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    Quote Originally Posted by Starter Set View Post
    Why in hell anyone would watch a cop show is beyond my comprehension.
    I'm certainly not a fan of cop dramas (though I do like true crime docs). Like medical dramas, to me there's just too many that do the exact same thing, but its rather easy to see the appeal. They're like aforementioned true crime documentaries, just heavily dramatized, peppered with character arcs, and with clean cut endings. Its pretty understandable why people would like them even if it's not for me.
    Last edited by Sacred Knight; 06-30-2020 at 12:19 PM.
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  11. #71
    Incredible Member TriggerWarning's Avatar
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    As a cop (I am and no I'm not going to doxx myself and prove it, you can believe it or not) I think TV and movies have been very harmful overall to police because of how badly they program people to believe what police work really is and what use of force actually looks like.

    1. Others have mentioned the CSI effect. Its real. People think that there is going to be forensic evidence in every case. In reality its a fraction under 1%. People think we can get fingerprints off of everything. Yes an expert with the top of the line equipment and chemicals might be able to get prints off of most things but the average street cop at best has powder and a brush which isn't much good for anything except hard smooth surfaces. And even then you mostly get smudges on top of smudges. They expect we can get DNA results back in a day or two - in reality if it not a murder case it might be a YEAR or two.

    2. Use of Force. On TV its like a game of tag and the run of the mill bad guys give up the second the cop touches them and mildly pulls their arms behind their backs. Reality is closer to an MMA fight without any of the skill when you've got someone actually fighting. Its ugly, its messy, and its very violent looking.

    3. Being shot. On TV bad guys give up the second they are shot in the arm or leg. Which leads to the idiotic "shoot them in the leg" arguments you get from cop critics. The reality is much closer to what the hero of the action film does when they get shot. They grunt, they swear,and they keep fighting. Its only after a lot of bullets that they actually go down.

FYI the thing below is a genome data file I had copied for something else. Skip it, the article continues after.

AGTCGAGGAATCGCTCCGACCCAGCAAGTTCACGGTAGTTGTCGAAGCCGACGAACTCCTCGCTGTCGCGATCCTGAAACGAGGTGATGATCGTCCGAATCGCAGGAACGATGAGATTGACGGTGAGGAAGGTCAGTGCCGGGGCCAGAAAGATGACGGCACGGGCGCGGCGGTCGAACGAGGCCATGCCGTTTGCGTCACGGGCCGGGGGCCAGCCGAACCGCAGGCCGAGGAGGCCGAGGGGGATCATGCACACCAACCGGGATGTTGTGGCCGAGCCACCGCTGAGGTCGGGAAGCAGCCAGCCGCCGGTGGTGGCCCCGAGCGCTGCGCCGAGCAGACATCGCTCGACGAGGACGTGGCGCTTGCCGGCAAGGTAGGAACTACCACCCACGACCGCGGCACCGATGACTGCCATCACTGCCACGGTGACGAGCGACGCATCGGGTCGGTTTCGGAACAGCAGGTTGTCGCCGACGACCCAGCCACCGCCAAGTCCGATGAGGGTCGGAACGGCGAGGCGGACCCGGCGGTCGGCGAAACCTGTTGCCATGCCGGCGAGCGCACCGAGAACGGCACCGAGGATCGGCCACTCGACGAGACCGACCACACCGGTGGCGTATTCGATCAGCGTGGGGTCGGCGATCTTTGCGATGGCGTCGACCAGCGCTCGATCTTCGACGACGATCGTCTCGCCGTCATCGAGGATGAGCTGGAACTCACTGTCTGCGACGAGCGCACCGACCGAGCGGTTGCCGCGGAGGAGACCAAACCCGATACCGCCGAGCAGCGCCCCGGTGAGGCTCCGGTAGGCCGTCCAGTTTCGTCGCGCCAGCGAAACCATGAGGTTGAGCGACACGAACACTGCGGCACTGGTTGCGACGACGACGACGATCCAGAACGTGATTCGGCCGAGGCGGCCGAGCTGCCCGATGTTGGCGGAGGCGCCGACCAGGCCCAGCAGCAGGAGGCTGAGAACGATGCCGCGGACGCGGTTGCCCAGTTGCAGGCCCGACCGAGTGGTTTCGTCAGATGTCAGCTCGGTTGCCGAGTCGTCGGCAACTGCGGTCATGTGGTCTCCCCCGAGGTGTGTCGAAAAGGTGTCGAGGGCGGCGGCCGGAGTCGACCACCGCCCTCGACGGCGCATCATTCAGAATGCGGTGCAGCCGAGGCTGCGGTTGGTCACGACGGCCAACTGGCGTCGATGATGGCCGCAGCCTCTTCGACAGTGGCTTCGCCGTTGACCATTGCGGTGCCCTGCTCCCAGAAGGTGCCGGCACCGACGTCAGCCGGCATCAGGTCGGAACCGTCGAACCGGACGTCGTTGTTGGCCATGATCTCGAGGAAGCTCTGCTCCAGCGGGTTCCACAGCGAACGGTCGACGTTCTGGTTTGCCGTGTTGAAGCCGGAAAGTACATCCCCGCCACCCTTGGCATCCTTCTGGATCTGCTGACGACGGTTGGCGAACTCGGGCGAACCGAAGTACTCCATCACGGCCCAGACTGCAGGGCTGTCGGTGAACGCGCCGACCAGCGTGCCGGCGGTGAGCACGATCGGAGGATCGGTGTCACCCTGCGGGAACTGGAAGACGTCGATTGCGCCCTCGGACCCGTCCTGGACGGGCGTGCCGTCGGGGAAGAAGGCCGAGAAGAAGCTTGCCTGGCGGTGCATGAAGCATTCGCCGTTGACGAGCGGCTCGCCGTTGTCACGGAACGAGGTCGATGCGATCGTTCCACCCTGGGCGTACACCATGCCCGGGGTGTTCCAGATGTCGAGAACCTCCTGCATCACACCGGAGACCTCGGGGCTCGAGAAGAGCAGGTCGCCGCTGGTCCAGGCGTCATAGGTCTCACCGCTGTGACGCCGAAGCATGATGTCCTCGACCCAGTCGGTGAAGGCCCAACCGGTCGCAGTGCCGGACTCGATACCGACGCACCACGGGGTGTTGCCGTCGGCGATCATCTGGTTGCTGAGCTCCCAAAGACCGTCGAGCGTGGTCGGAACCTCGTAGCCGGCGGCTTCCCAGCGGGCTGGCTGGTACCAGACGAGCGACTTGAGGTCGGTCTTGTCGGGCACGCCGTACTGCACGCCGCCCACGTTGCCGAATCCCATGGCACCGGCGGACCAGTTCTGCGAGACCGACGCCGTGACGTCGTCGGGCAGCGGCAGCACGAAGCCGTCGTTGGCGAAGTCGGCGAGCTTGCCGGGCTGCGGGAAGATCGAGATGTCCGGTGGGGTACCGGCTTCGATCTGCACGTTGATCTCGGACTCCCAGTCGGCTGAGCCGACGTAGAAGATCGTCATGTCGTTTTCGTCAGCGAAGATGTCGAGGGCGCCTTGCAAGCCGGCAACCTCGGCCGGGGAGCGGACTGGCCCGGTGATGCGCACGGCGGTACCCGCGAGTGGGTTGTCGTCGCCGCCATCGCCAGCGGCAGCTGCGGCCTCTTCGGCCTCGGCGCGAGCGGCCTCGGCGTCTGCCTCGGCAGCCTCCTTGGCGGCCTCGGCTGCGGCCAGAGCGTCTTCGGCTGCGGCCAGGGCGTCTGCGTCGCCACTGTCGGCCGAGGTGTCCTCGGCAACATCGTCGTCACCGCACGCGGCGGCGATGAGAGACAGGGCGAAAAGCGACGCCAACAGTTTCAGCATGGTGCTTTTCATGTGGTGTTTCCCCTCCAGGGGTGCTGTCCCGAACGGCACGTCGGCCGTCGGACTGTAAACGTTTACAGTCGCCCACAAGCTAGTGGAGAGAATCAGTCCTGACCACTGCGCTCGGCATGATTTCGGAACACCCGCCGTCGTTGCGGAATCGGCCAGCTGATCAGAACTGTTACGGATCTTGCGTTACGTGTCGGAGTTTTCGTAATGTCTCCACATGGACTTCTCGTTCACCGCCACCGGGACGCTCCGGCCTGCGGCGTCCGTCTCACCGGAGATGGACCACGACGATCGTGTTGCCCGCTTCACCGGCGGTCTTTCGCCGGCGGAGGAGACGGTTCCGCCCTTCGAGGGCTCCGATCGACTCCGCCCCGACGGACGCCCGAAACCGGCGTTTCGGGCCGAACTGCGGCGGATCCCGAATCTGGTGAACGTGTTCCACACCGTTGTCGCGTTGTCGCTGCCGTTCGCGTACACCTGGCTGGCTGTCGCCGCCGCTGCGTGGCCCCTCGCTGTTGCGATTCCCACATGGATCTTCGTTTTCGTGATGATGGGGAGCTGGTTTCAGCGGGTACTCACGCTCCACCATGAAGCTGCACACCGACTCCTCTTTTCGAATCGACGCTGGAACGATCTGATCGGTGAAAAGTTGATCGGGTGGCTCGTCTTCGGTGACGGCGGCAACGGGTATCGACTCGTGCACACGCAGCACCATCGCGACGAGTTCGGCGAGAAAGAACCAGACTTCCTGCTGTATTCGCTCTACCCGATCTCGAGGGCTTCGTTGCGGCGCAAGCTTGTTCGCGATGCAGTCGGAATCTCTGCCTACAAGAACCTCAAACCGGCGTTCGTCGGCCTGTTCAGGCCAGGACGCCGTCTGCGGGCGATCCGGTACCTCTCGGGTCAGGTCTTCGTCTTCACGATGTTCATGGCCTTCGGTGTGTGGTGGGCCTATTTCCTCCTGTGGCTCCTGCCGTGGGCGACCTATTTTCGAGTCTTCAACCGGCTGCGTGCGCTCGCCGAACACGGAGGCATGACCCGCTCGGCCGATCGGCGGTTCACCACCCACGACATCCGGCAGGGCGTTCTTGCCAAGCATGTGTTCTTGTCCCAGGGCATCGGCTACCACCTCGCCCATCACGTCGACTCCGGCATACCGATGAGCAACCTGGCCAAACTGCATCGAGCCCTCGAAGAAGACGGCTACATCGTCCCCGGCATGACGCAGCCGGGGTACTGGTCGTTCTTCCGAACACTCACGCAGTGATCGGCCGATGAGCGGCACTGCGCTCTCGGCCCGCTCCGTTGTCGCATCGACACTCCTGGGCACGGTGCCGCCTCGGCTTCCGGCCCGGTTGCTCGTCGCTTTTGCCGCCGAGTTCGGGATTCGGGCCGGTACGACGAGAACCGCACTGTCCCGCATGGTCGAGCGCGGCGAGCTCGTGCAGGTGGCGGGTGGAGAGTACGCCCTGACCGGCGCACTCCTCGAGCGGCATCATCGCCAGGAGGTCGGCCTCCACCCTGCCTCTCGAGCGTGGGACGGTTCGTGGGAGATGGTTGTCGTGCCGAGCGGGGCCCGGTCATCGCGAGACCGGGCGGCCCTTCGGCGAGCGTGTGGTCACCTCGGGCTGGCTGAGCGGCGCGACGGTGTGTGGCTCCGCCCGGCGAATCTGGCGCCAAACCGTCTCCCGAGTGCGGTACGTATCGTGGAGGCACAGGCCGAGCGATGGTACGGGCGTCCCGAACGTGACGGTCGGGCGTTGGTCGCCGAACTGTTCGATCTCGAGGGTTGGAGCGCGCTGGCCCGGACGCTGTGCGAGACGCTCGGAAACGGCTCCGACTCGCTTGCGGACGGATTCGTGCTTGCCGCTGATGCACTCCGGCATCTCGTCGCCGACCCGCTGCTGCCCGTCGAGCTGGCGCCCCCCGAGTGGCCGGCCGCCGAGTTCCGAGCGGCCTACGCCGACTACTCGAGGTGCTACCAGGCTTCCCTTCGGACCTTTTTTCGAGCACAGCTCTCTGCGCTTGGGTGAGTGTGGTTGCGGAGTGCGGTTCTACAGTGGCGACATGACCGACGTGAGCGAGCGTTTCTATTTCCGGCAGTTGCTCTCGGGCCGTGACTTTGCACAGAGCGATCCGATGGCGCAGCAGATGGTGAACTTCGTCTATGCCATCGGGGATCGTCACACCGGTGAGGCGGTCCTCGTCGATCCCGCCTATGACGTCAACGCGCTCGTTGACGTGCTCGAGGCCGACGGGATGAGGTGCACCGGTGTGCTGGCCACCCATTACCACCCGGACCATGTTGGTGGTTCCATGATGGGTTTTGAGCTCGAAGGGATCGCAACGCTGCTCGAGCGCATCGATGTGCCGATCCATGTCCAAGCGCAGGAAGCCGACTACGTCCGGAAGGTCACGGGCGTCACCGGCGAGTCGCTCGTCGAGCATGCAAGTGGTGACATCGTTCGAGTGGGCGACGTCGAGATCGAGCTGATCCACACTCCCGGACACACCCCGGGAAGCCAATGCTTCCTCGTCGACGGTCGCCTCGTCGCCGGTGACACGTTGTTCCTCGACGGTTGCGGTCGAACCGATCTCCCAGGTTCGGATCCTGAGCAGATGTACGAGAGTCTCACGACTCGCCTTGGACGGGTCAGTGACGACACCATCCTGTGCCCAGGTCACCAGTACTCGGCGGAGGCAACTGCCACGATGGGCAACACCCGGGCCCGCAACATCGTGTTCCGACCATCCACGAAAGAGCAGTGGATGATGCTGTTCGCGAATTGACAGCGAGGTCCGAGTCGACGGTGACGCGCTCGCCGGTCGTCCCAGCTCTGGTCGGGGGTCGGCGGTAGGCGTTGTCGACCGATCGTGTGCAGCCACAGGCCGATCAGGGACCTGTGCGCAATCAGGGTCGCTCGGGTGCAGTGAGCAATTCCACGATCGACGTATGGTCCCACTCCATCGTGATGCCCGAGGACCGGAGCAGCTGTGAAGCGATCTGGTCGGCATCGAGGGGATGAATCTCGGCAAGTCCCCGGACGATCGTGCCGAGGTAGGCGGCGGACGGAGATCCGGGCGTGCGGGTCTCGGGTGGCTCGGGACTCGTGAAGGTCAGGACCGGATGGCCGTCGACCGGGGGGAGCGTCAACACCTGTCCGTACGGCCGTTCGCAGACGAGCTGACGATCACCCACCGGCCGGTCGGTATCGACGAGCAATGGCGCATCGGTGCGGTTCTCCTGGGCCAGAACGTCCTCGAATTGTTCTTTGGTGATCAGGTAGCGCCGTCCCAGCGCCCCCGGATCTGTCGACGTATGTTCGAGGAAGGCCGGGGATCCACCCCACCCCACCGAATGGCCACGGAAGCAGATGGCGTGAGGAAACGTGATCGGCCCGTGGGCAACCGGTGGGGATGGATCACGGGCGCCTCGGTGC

4. Shooting accuracy. On TV the hero cop never misses whereas the bad guy misses most of the time except for the dramatic flesh wound the hero might receive that doesn't slow them down (see point 3). In reality both cops and bad guys when shooting with handguns miss most of the time. You can't replicate the effects of adrenaline on the range and adrenaline impairs your vision, critical thinking, and fine motor skills. All of which are important to accuracy. Studies have been done of police shootings and the overall accuracy with handguns nationwide year after year usually runs 10-15%. Plus targets on the range don't move unexpectedly just as you've made the decision to fire. Which again goes back to the idiocy of "shoot them in the legs." Its a small target that will be in motion meaning officers will miss even more.

    5. Corrupt cops. All the cop critics act like the bad cops are these mustache twirling guys who openly go around committing crime and always doing bad in part because thats what you see most of the time with bad cops on TV as they are caricatures rather than shades of grey. Reality is closer to someone like Vic Mackey on The Shield. There are some definite Hollywood excesses in the The Shield but if you saw it then Vic Mackey was very corrupt. He murdered, he stole, and he violated rights all the time. He was also a very good cop at times risking his life to save people and frequently making good arrests. Vic always hid his corruption and abuses and while the good cops on the dept suspected him they couldn't prove what he did.